Another one complained that admission tickets for popular tourist destinations in the country are being offered on sale to locals just because the number of foreign tourists dropped. He even added that in other countries, admission tickets are sold on a lower price to locals as compared to foreigners. Yes I get the point, it would be nicer for the government to give priority to locals for the admission tickets to popular tourists destinations, museums, etc. to raise nationalism. But to blurt this all out in The Straits Times? I mean, the most popular newspaper in Singapore gives you a chance to voice out your opinion on ANYTHING that concerns you the most and you complain on not being given a discount in entering sentosa or jurong bird park? Not the most wisest thing to complain.

What more will these people think if they are to live in the Philippines? I think they won’t be able to function well and just complain on just about ANYTHING that seems minor (and normal) issues to us. They are so used to everything to be almost perfect that they fret at simple shortcomings of their government. Being a little bit appreciative won’t hurt.

It’s been more than a week and the only local food that I’ve tasted so far is chicken rice which I thick is overrated. Next time I want to try Bah Kuh Teh and hokkien mee. I’m not really a fan of Chinese food but I want to try the local food so there. We haven’t been to any tourist spots YET, probably this week we’ll go someplace where tourists flock. We’re going to be hitting 2 birds with 1 stone on this one since I plan to go in for walk in applications on hotels and restaurants (I’m still gathering the guts).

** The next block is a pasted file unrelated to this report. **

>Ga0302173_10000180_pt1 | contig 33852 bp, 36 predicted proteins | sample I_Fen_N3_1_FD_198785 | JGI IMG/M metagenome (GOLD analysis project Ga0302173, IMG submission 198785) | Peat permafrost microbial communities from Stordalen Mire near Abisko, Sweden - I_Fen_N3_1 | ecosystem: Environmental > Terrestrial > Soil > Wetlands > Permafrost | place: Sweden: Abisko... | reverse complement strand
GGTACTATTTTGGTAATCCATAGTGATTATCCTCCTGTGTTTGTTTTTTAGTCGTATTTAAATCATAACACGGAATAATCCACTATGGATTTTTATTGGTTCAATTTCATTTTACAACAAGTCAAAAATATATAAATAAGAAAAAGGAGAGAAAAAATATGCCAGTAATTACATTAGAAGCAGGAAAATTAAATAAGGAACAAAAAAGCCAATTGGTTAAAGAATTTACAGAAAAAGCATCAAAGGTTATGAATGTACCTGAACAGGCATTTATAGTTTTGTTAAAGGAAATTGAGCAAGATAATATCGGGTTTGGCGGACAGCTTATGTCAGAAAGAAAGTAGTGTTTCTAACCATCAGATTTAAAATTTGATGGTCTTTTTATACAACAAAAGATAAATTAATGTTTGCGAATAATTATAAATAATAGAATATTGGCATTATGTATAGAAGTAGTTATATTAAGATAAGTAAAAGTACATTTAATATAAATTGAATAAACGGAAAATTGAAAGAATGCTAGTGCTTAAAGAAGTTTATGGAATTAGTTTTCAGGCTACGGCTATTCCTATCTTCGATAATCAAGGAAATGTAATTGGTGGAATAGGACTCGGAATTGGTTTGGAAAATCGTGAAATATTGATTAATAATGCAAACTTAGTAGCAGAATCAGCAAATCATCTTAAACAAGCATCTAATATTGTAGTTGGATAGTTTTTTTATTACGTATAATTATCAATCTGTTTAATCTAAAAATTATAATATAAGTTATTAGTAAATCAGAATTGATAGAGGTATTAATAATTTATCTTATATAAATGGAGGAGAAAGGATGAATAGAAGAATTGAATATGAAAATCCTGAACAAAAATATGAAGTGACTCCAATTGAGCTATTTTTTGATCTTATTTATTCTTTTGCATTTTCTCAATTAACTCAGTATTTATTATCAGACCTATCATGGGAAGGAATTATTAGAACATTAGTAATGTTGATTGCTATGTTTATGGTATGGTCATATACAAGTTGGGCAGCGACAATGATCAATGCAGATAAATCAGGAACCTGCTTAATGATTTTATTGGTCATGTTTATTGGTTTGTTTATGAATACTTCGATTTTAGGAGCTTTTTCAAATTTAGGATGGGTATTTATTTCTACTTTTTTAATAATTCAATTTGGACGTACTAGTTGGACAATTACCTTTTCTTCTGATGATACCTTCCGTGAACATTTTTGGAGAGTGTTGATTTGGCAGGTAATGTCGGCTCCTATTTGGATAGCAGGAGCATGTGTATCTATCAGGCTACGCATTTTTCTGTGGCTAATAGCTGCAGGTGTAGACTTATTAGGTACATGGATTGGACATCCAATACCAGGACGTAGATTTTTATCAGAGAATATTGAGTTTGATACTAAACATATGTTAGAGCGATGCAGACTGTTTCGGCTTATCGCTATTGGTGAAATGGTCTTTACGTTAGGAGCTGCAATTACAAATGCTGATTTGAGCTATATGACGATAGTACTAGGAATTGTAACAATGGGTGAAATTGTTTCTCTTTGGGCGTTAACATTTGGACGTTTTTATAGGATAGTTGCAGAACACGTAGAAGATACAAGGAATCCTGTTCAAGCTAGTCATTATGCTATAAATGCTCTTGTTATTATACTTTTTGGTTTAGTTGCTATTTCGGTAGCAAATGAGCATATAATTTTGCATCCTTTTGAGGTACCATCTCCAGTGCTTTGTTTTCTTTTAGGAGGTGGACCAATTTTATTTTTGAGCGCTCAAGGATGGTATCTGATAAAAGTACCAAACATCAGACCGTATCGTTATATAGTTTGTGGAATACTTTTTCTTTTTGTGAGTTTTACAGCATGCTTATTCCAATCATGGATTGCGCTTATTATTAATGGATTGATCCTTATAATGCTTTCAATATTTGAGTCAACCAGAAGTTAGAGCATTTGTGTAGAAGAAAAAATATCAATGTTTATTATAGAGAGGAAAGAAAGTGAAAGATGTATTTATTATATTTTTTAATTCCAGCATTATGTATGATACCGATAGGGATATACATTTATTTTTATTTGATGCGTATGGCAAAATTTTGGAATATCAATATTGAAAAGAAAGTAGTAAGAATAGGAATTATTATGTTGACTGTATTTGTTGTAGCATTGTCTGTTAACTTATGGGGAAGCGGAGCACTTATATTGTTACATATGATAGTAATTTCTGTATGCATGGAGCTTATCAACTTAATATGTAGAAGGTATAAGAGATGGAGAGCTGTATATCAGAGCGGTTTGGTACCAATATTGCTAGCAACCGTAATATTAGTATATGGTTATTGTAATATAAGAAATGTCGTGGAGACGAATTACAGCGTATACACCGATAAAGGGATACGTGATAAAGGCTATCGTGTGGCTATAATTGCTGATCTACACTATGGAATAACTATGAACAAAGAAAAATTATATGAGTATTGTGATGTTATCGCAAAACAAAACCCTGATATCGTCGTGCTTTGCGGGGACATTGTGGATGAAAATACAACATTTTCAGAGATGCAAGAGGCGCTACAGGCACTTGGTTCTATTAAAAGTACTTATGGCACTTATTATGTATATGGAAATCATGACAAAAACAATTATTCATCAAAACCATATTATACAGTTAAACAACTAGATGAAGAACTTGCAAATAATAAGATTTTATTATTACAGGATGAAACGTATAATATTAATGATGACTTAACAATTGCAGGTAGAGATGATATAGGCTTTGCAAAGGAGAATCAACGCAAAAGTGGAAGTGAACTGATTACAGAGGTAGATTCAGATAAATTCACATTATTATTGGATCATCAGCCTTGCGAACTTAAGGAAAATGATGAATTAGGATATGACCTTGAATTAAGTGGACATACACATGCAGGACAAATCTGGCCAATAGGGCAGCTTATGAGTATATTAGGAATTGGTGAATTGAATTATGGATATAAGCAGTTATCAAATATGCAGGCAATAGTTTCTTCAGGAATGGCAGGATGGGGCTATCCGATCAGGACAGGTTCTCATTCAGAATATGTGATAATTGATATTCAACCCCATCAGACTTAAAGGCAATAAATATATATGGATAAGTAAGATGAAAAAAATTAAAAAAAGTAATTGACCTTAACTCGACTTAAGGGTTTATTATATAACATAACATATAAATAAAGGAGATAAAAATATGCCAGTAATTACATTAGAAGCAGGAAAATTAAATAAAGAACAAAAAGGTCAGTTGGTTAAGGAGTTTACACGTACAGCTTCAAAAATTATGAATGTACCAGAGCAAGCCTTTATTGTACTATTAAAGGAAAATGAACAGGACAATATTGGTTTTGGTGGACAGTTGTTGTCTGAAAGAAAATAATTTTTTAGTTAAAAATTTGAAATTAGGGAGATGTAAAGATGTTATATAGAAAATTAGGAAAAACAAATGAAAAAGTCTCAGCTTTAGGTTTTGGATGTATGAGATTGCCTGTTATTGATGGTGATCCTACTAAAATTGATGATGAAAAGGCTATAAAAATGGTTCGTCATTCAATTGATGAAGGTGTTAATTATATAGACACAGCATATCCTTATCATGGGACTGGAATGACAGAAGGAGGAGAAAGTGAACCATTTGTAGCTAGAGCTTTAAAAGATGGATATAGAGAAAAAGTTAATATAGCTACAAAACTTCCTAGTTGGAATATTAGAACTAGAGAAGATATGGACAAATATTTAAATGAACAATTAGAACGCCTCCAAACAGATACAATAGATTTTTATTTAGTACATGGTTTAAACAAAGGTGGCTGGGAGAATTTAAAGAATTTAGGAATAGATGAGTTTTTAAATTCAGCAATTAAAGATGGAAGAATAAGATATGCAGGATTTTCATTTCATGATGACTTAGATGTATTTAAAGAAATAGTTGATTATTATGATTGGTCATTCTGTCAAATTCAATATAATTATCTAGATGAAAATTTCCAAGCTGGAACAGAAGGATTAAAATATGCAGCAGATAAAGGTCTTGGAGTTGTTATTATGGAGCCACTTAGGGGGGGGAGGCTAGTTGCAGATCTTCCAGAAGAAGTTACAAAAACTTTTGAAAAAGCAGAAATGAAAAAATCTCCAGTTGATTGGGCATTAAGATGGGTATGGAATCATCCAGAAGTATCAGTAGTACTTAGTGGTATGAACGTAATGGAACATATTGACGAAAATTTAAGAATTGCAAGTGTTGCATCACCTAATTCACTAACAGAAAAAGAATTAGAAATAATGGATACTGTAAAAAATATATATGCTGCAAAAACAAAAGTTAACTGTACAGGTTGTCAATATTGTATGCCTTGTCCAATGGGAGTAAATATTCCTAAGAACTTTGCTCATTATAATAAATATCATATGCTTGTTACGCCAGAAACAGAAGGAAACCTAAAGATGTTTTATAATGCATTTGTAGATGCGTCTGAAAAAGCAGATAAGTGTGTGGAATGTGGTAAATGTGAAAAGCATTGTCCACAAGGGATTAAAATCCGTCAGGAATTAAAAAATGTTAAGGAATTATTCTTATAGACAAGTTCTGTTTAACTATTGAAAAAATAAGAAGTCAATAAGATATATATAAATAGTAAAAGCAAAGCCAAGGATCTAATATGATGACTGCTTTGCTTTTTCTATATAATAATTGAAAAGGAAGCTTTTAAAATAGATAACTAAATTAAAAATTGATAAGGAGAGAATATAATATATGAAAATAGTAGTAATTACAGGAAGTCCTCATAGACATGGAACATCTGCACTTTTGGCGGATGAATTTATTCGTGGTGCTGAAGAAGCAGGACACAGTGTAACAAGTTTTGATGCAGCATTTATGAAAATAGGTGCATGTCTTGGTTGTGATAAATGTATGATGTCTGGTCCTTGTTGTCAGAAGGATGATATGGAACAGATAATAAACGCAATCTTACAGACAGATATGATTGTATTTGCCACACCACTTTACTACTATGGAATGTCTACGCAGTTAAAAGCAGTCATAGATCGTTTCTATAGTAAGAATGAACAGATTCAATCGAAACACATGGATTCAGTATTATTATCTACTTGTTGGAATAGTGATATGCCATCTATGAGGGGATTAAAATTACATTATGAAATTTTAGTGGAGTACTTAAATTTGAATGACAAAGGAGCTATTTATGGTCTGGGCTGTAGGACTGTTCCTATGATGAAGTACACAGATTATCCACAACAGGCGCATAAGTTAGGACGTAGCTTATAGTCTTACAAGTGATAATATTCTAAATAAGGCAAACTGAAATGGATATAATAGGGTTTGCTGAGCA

On a different note, let me give you an insight from a first time traveler in SG. First thing that I’ve noticed (and loved) here is how efficient their transport system is. It really is well thought of, well planned and really impressive. Well of course, considering Singapore is such a tiny tiny country, they wouldn’t have that difficulty in planning such as compared to doing this kind of transport system in the Philippines, but still, it really is impressive. There are 3 kinds of public transport here; trains, buses and taxis which by the way is really expensive. Even as first timers here we never got lost (thanks to gothere.sg).

We’re also having a hard time here understanding the locals due to their “singlish”. Most of them, especially at hawker centers and retail stores, have thick Singaporean accent to the point that you wouldn’t distinguish if they are speaking in English or in Mandarin.

Convenience stores and supermarkets are also conveniently located. We often buy our food (every two days or so) at nearby supermarkets and we are always in pambahay outfit since it’s just a few blocks away.

Of course, as cliche as it gets, Singapore is really clean. But the cars are right hand drive so when we cross the streets, we have to look to our right first since vehicles will be coming from that direction. People here are also very disciplined.

One thing that’s exciting is Singapore has several “exit points” aside from air transport, which makes Malaysia just a bus ride away. The place we are currently staying in is just a bus ride away from Malaysia, so in case we get tired of Singapore we could check out the Petronas Towers. I also heard that you can visit Indonesia by riding a ferry boat. We’ll see.